MASSEY TECHNICAL SERVICE LLC 10-Millbrook Rd. Bridgeport WV. 26330 Phone:304-842-6948

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09/11/2001

 

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Electrical Fluting

This newsletter shows an example of finding electrical fluting on a variable speed motor using Enveloped Gs to detect the outer race defect.  This was an inspection of a 800 HP dual screw extruder line at a plastics plant.

INSPECTION FINDINGS:

Motor (Operating at 888 rpm, Temp 93 F)

Below is a spectrum overlay showing the bearing defect frequency found on December 13, 2000 on a 6222 motor bearing.

The blue spectrum was taken on December 13, 2000; the green overlaid spectrum was taken on December 20, 2000 with a new motor. Notice there are no bearing outer race defects on the green spectrum. These defects were only found with the SKF enveloped Gs spectrum, and not on the standard velocity spectrums.

The palogram below shows the spectrum in 1999 and then in 2000 with bearing defects and then with the new motor.

 

The bearing was evaluated and was found to have electrical fluting, which is defined in the paragraph below, on the outer race.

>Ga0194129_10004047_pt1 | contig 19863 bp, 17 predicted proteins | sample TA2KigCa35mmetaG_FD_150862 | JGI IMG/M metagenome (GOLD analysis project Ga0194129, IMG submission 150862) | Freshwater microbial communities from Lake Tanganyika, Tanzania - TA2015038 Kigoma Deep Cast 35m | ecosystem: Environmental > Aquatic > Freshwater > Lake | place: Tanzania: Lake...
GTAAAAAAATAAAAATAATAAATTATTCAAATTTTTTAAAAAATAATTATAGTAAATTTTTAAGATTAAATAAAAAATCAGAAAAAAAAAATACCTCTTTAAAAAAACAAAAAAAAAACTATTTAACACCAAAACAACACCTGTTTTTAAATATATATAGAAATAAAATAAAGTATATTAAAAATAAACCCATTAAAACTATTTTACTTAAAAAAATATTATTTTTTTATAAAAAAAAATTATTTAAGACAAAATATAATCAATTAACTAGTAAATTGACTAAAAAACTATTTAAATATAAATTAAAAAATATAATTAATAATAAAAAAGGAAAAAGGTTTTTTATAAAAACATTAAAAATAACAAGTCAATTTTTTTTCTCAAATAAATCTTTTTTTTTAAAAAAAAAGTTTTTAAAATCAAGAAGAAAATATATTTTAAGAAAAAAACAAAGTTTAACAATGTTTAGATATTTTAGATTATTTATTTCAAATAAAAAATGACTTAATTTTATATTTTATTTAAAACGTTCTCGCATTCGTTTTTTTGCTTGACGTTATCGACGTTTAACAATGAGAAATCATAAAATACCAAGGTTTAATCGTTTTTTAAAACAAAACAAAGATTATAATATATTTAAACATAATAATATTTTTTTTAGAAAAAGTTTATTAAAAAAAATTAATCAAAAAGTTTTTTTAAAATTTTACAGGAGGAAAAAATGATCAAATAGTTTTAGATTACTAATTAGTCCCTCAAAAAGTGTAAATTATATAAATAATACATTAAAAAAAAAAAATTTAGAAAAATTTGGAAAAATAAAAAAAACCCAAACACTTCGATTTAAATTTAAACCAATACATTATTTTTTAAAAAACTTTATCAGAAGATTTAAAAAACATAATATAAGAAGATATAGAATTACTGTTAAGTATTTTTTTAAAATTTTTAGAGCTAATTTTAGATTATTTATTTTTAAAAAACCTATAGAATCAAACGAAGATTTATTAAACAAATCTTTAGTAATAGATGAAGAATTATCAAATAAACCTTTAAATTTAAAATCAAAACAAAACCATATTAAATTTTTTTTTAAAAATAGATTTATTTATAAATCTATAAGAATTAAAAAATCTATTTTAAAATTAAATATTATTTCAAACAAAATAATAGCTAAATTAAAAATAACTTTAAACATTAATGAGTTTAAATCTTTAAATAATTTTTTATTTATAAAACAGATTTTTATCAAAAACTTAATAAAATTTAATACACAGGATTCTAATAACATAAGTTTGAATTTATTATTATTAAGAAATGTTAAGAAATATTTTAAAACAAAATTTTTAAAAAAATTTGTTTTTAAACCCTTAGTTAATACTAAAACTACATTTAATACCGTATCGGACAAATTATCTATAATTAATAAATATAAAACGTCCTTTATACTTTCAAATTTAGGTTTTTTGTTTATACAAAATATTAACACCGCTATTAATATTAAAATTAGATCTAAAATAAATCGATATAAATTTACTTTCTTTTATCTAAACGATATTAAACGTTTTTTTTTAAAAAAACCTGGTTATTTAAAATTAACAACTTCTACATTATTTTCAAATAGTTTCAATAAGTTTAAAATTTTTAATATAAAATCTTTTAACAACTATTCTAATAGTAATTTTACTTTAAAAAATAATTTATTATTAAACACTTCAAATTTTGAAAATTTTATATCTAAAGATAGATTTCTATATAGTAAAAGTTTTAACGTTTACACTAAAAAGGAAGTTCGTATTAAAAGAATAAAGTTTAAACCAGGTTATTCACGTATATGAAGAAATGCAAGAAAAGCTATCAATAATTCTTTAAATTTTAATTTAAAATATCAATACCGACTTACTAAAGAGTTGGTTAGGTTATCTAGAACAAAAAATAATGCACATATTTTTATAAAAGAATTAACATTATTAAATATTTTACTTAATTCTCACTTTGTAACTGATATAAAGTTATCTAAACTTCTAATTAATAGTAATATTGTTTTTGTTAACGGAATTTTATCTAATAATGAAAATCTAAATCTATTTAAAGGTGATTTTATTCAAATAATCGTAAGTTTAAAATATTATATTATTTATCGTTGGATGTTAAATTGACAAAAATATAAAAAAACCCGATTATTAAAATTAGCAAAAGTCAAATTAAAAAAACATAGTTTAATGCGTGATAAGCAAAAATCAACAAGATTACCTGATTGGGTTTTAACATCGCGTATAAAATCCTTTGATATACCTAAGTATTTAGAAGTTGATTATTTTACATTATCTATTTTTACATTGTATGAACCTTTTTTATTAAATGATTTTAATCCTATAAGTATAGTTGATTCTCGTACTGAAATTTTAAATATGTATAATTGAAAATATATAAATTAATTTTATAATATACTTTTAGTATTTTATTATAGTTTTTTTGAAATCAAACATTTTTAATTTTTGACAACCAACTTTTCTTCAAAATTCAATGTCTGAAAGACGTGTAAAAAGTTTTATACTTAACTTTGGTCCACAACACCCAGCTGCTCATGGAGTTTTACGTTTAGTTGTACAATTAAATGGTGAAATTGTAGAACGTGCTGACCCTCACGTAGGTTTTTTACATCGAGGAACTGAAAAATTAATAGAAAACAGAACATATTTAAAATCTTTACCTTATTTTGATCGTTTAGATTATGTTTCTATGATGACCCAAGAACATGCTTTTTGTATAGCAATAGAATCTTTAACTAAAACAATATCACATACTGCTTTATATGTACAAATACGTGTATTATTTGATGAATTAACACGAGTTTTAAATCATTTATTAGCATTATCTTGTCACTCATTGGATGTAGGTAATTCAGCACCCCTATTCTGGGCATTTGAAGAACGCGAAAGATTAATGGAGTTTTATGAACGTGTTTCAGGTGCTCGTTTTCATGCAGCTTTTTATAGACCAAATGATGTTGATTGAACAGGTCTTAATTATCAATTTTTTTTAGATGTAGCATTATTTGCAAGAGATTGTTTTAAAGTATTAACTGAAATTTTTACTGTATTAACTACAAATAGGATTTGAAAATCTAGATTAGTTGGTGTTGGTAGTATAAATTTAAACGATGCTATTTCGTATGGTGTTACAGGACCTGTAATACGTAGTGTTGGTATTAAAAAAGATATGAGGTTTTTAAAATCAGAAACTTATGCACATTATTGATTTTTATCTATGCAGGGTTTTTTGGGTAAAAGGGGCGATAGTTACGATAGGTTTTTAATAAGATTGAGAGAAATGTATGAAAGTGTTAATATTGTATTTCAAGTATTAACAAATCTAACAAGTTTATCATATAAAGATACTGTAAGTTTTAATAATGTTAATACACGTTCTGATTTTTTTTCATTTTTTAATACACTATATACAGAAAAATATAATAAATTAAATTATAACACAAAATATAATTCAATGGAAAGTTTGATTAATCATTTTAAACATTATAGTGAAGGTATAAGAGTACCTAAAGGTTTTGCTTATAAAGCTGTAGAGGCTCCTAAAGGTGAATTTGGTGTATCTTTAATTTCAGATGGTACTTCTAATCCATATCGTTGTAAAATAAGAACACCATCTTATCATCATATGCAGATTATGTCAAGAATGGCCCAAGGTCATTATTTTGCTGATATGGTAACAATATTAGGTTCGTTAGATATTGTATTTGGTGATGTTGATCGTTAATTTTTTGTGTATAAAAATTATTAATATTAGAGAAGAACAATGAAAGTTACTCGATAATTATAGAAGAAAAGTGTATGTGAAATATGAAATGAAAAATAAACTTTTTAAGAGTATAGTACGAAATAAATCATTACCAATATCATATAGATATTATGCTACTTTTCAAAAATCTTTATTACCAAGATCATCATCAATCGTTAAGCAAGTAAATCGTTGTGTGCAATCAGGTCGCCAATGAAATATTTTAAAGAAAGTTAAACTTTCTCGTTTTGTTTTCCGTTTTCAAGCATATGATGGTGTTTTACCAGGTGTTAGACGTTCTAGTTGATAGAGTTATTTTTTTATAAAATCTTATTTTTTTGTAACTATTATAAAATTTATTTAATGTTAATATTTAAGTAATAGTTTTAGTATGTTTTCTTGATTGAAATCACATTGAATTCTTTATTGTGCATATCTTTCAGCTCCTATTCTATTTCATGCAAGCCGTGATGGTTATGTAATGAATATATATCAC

Typically electrical fluting is caused by incorrect welding on a drive system. Today most plants have procedures to insure proper welding techniques. Other conditions that can cause electrical fluting are: 1. High efficiency motors with close air gaps can cause increased eddy currents and fluting. 2. On DC drives fluting can be caused by SCR drive problems.

The picture above shows the fluting characteristic with fine arc marks across the bearing outer race and the absence of spalling. Normally fluting of a bearing will not cause immediate failure, but has a side effect where the outer race defect could excite a natural frequency. For example when the outer race is stationary a portion of the outer race is in the load zone at all times. Balls and rollers passing over the load zone generate a discrete frequency. A discrete frequency excites a natural frequency only when the natural frequency is equal to the discrete frequency, a harmonic or a sub harmonic of the discrete frequency. This excited natural frequency can cause excessive vibration and component failure.

 

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Last modified: May 19, 2015